The particular intensity that Gosling brings to the Baseline Test sections of the film, especially in its second occurrence where he devastatingly fails the Test, lies in the fact that the actor himself generated most of the dialogue, riffing upon Nabokov’s poem in order to allow himself to understand his character, K’s, psyche. This is a window onto how it feels to be a functioning replicant, and then a non-functioning one.
Let’s move on to the system. System.
Feel that in your body? The system.
What does it feel like to be part of the system? System.
Is there anything in your body that wants to resist the system? System.
Do you get pleasure out of being a part of the system? System.
Have they created you to be a part of the system? System.
Is there security in being a part of the system? System.
Is there a sound that comes with the system? System.
We’re going to go on! Cells.
They were all put together at a time! Cells.
Millions and billions of them! Cells.
Were you ever arrested? Cells.
Did you spend much time in the cell? Cells.
Have you ever been in an institution? Cells.
Do they keep you in a cell? Cells.
When you’re not performing your duties do they keep you in a little box? Cells.
Arguably the major shift from Bladerunner to BR2049 is that the earlier film concerns itself with what it is to be human. The latter film moves on to the more sophisticated query of what it is to have importance, both within the context of a society but, more specifically, to oneself.
At its heart BR2049 is concerned with the search for and aspiration to identity. The holographic Joi, technologically the least ‘human’ of the characters, paradoxically displays the most humane tendencies. As she has the most ‘slight’ of existences she has the most to aspire to and the most to hope for. In this world, those who ‘have’ have the most fear of losing and it’s little wonder that the coldest characters are, largely, the human ones, concerned with shoring up a crumbling status quo via the control of servile replicants. The older model replicants aspire to the right to existence, self-determination and, implicitly, to step into the shoes of the humans and inherit what is left of a ruined world. K’s position is the most problematic. The plot propels him into a duel conundrum. Firstly, questioning the nature of his existence and its meaning and secondly, what his precise role is in the events that unfold in the film. As he comes to believe that he himself occupies a central role in the narrative so his valuation of himself alters, he is both broken yet raised up by it. Heartbreakingly he ultimately discovers that he is not at the centre of things and the narrative is not his, again shifting his self-perspective. Like all of us, K learns that he, not nothing yet neither is he special. But in aspiring to be more, in the act of wanting to be more, he becomes more. He learns the capacity to change himself.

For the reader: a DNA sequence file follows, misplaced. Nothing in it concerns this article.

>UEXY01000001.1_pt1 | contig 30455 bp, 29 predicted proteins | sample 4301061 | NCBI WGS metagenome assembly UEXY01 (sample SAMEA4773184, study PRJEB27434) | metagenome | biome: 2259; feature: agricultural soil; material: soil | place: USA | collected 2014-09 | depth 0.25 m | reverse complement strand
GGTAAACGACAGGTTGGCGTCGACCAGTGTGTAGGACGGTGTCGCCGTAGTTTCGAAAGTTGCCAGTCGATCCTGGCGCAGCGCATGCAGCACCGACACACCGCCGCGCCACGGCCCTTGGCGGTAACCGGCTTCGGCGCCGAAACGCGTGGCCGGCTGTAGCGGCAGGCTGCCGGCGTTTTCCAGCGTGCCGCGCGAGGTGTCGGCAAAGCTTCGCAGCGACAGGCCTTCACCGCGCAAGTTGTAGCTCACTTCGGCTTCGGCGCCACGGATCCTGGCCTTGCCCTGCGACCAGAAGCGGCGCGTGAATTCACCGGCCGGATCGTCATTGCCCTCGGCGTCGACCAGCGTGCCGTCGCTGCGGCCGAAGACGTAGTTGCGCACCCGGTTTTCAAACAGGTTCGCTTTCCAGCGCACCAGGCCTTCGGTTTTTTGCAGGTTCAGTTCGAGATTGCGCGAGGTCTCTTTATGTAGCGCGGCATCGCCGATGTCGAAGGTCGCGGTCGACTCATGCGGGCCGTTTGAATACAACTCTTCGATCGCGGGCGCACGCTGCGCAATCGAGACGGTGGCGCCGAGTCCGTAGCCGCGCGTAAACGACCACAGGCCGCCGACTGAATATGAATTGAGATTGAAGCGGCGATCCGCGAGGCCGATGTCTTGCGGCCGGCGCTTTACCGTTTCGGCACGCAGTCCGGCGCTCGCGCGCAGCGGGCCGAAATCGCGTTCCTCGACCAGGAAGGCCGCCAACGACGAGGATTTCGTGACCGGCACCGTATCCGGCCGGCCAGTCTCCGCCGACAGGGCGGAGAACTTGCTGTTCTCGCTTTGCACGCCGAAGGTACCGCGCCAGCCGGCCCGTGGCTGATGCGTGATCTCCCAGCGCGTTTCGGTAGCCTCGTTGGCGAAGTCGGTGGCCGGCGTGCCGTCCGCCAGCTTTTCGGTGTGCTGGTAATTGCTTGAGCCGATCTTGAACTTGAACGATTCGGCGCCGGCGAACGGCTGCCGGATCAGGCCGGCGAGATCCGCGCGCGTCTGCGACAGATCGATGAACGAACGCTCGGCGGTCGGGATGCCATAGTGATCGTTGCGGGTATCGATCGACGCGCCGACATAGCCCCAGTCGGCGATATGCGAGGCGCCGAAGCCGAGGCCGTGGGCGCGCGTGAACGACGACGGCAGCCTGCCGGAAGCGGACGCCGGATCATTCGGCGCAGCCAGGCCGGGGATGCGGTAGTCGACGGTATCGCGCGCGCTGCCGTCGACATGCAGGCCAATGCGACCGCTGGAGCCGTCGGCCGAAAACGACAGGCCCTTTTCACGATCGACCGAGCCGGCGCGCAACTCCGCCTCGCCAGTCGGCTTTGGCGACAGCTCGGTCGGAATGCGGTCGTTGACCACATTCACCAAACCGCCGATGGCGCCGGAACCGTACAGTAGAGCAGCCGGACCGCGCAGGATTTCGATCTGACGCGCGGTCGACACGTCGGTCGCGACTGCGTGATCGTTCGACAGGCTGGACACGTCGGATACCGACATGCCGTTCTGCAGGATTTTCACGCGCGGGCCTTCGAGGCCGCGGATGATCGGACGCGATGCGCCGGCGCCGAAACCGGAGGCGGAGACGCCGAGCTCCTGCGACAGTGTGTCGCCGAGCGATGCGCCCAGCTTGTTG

Expect sales of Nabokov’s Pale Fire to be rising daily.
Keiron Phelan writer and musician 2017
© Maiden Publishing UK 2017 may not be reproduced without permission.